On Wednesday, the Arizona Department of Transportation said it was “disappointed” in the federal guidelines discouraging the use of “creative” traffic safety messages.

“These signs have been incredibly popular with drivers, and are an important tool for engaging the public in traffic safety awareness,” Gov. Katie Hobbs (D) wrote in a statement released by the DOT. “We hope the federal government reconsiders and allows the fun and informative phrases to continue on Arizona’s highway message signs.”

On Thursday, Arizona officials updated their response, saying they appreciated the Federal Highway Administration’s “recent clarification” and would continue to write messages that are easily understood by drivers, whether they contain jokes or pop-culture references or not.

Sam Cole, a traffic safety manager at the Colorado Department of Transportation, has been writing messages for the state’s highway signs for about eight years. His rules of the road: Limit a message to six or fewer words, keep it clear, and make it memorable. Humor is a great way to grab people’s attention and make a message stick, he said.

“You want to do something unusual,” he said.

But unusual does not mean indecipherable, he added. Cole admitted that he might have gone overboard in previous years. Younger people probably understood one sign’s use of “#YOLO” to mean “You only live once,” but the phrase might have escaped older generations. Their message “Get your head out of your apps” distracted drivers as they figured out what that meant and offended some once they did.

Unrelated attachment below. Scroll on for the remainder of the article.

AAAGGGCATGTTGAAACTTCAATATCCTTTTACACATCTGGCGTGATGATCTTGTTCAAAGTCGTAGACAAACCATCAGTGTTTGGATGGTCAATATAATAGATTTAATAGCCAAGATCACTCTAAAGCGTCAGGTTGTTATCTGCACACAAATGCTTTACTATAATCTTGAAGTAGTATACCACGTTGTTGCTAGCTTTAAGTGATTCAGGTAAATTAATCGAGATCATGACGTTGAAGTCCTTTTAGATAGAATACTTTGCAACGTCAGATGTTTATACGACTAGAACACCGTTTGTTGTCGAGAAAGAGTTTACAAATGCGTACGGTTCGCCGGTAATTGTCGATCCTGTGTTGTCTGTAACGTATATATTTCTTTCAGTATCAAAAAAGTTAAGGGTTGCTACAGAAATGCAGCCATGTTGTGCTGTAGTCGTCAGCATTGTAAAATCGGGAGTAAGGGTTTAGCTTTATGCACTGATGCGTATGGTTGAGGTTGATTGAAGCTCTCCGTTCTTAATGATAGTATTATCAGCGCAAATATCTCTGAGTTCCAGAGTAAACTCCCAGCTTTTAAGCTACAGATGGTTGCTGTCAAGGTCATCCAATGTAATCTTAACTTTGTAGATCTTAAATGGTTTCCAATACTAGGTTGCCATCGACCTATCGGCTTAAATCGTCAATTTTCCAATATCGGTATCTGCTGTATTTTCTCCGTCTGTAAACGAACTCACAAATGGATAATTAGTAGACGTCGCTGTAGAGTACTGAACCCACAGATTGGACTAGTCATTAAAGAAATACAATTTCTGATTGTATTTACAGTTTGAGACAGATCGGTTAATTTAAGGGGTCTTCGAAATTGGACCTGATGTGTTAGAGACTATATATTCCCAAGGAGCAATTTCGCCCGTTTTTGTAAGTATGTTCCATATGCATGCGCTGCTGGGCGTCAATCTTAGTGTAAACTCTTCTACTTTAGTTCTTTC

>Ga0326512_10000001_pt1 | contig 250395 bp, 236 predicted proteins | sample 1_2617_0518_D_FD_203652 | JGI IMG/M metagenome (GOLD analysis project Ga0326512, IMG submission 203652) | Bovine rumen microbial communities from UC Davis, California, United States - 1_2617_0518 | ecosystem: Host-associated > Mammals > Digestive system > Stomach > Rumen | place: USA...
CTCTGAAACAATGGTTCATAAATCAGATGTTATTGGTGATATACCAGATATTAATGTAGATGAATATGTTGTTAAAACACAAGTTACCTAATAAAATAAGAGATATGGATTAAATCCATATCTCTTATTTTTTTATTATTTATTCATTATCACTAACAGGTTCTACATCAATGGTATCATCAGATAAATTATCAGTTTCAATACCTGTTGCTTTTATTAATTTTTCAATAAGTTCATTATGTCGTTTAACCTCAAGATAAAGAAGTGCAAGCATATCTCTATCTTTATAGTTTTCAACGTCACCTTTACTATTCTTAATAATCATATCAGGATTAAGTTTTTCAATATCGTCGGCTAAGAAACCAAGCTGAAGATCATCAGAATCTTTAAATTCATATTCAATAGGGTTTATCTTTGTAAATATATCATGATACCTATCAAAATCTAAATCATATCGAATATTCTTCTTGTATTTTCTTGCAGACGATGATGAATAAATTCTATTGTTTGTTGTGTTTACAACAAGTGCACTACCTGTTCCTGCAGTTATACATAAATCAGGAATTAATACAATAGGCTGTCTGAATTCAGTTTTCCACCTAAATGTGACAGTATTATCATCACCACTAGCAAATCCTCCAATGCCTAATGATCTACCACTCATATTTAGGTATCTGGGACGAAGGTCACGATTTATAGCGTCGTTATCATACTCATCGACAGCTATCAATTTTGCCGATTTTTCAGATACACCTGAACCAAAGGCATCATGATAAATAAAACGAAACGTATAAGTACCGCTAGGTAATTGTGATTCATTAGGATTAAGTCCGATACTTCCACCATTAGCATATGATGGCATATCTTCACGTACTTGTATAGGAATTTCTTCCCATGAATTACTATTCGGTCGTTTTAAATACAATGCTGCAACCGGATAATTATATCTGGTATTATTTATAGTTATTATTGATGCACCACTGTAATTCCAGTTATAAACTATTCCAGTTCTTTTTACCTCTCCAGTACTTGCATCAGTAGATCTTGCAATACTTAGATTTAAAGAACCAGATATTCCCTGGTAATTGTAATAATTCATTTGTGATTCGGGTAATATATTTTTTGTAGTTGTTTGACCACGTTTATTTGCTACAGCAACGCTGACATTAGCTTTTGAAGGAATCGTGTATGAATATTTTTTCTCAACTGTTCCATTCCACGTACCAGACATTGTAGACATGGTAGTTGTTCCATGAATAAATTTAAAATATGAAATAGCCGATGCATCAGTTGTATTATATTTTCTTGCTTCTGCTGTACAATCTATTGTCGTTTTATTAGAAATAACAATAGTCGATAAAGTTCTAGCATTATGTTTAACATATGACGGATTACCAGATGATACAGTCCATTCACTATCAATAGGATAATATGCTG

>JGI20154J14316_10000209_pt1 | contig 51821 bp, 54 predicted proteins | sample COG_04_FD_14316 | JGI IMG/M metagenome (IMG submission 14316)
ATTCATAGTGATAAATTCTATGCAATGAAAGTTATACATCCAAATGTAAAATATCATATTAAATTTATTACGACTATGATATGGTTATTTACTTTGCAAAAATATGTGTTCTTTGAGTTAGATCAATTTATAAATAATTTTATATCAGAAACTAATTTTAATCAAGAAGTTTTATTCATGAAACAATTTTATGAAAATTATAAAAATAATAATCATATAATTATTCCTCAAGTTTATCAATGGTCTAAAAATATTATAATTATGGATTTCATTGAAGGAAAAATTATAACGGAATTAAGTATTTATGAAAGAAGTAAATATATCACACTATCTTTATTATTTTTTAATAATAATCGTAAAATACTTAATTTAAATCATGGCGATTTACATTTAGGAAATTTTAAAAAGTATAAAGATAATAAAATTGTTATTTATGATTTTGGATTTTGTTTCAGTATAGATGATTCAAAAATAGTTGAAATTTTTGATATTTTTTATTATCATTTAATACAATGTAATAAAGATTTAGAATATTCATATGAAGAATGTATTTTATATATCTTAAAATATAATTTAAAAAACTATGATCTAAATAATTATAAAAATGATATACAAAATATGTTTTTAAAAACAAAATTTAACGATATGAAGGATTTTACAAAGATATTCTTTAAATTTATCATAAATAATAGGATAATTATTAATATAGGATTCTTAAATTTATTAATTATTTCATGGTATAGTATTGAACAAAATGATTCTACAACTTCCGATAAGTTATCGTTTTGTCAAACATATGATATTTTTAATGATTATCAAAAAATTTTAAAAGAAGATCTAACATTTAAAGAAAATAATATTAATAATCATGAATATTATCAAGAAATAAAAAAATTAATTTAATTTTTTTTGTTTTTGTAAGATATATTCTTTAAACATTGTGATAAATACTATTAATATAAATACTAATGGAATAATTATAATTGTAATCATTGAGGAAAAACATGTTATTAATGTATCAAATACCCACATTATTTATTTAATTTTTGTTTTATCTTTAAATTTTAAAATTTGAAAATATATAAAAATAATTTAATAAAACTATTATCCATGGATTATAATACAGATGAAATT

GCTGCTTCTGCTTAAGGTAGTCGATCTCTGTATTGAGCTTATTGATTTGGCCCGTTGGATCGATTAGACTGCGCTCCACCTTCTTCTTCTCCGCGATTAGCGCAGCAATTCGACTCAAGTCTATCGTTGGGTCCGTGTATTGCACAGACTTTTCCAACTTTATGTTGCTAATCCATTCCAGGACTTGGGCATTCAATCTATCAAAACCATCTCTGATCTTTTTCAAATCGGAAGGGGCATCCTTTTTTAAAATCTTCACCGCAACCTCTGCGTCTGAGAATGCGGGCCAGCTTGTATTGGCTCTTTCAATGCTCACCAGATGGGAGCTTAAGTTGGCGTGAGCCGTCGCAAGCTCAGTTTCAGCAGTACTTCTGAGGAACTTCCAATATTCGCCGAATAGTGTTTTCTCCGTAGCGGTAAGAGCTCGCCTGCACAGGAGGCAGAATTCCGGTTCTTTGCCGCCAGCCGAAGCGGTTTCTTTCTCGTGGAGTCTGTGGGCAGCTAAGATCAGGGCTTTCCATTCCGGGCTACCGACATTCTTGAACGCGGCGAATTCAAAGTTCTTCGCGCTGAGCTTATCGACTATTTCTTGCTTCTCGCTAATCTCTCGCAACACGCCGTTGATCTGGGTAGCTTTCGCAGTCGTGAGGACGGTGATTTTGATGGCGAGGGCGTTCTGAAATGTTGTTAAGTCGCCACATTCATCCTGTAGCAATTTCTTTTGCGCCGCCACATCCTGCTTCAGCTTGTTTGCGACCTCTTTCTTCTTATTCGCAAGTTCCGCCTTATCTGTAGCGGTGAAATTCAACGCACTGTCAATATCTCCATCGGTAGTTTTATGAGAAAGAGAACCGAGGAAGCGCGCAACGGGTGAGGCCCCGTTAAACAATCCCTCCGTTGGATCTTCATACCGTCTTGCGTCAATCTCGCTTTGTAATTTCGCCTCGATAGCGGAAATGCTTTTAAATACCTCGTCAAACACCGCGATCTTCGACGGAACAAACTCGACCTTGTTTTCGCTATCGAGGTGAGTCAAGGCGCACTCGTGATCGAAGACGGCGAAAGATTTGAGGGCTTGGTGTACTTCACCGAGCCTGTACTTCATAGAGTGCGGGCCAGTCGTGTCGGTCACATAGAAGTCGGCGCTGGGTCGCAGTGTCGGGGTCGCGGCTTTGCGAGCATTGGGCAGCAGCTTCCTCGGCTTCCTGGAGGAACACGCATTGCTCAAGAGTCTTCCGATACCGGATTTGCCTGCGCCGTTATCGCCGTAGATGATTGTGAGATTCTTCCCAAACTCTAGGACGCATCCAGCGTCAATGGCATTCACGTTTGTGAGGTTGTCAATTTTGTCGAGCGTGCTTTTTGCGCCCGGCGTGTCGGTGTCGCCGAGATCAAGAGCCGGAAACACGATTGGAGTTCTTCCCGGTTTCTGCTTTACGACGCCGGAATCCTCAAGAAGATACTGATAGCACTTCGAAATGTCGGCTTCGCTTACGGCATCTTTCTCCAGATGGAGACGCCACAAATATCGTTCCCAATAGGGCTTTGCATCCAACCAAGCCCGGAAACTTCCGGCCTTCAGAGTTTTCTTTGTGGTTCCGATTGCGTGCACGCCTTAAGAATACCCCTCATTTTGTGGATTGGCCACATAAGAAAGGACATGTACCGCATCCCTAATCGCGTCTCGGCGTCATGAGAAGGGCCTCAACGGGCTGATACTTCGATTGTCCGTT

One transportation official’s regret is another’s crown jewel. Willy Sorenson, a traffic and safety engineer with the Iowa Department of Transportation, used the same message in 2014 after a father called him to pitch his 14-year-old son’s idea. Actor George Takei posted the message on his Facebook page, capturing more than 213,000 likes.

“Everybody gets it. If you’re driving, you should not be using your phone,” Sorenson said.

The scientific research of humorous traffic-safety signs is mixed.